Proprietary Linux extensions reportedly violate the GPL
Linux developer Andy Grover has posted to the kernel developer mailing list (LKML) to accuse RisingTide Systems of violating Linux kernel licensing conditions with its RTS OS storage operating system. This has led to a discussion in which prominent kernel developers, a RisingTide employee and a legal representative for the company have explained their positions. Discussion has also turned to NVIDIA's proprietary Linux drivers and related cease and desist notices.
Andy Grover, who in the past maintained the Linux kernel's ACPI support infrastructure and now works on SCSI target support for Red Hat, claims that the SCSI target implementation in RTS OS provides functions which are not present in the LIO (linux-iscsi.org) target implementation included with current kernel versions. Like the target in RTS OS, LIO was developed by RisingTide Systems. The company sent the kernel-side code for LIO to Linux developers who merged it into Linux 2.6.38, since which time the company has maintained and significantly extended the code in the Linux kernel. The company uses an enhanced version in its RTS OS, however, and keeps some of the code responsible for the additional functionality under wraps.
In the course of discussions on the mailing list, Grover and some other kernel developers have expressed some doubt as to the legality of this approach. They argue that the code relies on other functions provided by the Linux kernel and has been written specifically for it. It is therefore, they believe, a derivative work to which the conditions of the GPL 2.0, under which the Linux kernel is licensed, apply. If the application in question were standalone, RisingTide's approach would probably not be a problem, since as long as one company has sole copyright to code licensed under the GPL 2.0, it can also distribute the source code and software based on it under other licenses. According to Nicholas A. Bellinger, who maintains the LIO target in the kernel and co-founded RisingTide Systems, the company does indeed hold sole copyright.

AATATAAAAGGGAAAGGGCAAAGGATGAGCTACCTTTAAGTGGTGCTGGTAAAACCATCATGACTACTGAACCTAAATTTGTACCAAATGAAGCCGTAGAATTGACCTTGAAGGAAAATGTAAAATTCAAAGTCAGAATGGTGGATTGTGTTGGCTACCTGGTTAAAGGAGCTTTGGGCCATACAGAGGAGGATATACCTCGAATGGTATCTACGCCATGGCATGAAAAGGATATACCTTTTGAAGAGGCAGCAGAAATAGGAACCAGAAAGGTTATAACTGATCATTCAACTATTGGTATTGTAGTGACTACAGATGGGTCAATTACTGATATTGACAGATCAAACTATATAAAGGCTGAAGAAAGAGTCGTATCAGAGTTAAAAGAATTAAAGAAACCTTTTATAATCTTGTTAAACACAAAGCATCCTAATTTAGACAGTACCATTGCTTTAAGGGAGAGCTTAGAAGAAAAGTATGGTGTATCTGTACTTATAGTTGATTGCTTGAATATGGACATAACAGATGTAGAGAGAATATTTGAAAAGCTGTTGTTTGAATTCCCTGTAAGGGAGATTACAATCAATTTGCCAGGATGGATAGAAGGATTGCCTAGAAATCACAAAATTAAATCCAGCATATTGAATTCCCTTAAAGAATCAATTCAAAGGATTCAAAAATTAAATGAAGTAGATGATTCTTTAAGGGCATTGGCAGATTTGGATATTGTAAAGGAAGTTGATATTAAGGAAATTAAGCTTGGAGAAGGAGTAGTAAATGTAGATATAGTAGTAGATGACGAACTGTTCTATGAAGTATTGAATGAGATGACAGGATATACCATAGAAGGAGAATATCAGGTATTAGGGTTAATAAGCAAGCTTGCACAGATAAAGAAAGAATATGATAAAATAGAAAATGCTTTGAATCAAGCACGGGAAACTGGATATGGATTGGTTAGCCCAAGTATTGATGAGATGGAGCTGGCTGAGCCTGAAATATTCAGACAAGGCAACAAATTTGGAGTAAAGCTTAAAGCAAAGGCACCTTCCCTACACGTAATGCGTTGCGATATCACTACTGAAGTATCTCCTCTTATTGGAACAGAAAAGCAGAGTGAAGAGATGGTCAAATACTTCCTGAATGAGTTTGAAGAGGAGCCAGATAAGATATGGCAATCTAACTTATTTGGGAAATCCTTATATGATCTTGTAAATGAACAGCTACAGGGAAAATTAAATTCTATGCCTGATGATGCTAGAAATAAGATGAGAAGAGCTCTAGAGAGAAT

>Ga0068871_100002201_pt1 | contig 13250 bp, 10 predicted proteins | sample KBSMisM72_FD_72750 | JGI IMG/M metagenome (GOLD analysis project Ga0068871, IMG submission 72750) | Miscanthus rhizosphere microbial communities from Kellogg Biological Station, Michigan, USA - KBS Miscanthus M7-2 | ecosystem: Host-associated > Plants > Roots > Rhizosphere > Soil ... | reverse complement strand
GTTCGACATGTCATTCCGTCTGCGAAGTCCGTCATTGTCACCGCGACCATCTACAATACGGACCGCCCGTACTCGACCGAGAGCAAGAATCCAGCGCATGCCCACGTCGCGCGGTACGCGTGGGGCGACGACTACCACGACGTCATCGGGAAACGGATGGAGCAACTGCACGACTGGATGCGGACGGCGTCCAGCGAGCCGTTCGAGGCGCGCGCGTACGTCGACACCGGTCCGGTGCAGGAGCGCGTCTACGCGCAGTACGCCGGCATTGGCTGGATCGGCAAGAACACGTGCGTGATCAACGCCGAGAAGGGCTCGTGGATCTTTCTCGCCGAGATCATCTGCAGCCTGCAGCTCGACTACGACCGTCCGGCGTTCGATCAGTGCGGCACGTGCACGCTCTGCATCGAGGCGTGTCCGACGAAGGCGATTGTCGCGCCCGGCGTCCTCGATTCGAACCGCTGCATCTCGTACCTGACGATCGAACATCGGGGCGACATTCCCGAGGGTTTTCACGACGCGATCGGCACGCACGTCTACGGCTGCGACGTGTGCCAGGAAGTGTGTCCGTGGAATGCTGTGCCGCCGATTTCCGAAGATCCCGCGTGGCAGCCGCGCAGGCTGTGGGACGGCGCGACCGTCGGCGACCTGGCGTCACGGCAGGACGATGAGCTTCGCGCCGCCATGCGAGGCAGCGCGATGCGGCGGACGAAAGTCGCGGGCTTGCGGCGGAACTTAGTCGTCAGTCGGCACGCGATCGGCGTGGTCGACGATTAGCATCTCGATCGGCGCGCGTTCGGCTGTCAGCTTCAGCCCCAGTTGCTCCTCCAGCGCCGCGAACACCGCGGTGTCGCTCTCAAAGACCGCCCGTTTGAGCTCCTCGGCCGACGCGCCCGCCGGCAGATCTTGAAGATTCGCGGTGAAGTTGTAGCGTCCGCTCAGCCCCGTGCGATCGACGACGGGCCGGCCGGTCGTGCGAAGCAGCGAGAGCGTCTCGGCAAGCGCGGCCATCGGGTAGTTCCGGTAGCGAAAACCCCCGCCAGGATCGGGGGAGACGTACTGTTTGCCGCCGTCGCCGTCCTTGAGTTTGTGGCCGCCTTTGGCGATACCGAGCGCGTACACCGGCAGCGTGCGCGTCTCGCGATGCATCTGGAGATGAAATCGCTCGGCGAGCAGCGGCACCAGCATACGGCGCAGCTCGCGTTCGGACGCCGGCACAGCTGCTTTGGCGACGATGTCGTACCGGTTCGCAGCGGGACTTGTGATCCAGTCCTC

An email from Lawrence Rosen, a lawyer who states that he has been advising RisingTide on the issue in question, states that the target code in Linux cannot be classified as a derivative work solely on the basis that it uses the Linux API. He says that this has been demonstrated by cases such as the recent ruling in Oracle's lawsuit against Google on Java copyrights and patents. Dave Airlie, who maintains the Linux kernel's main graphics driver subsystem, claims, however, in another email that the GPL does apply if RisingTide Systems distribute the enhanced target implementation in combination with the kernel. This seems to be the case in RTS OS. In this and a further email, Airlie compares the situation with NVIDIA's proprietary Linux graphics drivers. Airlie notes that it is hard to argue that the latter are a derivative work, as they contain a lot of driver code developed for Windows. But he then points out that NVIDIA does not distribute its drivers in combination with a Linux kernel and distributions which have attempted to do so have been served with cease and desist notices.
Besides Dave Airlie and Andy Grover, other prominent kernel developers were also involved in the discussion, including Theodore Ts'o and Alan Cox. Some of them are careful to stress in their mails that they are not lawyers. Time will tell whether Linux developers will now get actual lawyers involved to clarify the issue. A solution or decision could be reached behind closed doors or in front of a court, but it is almost certain that it will not be reached on the public kernel developer mailing list.
- NVIDIA wants to remove GPL marker from Linux interface, a report from The H.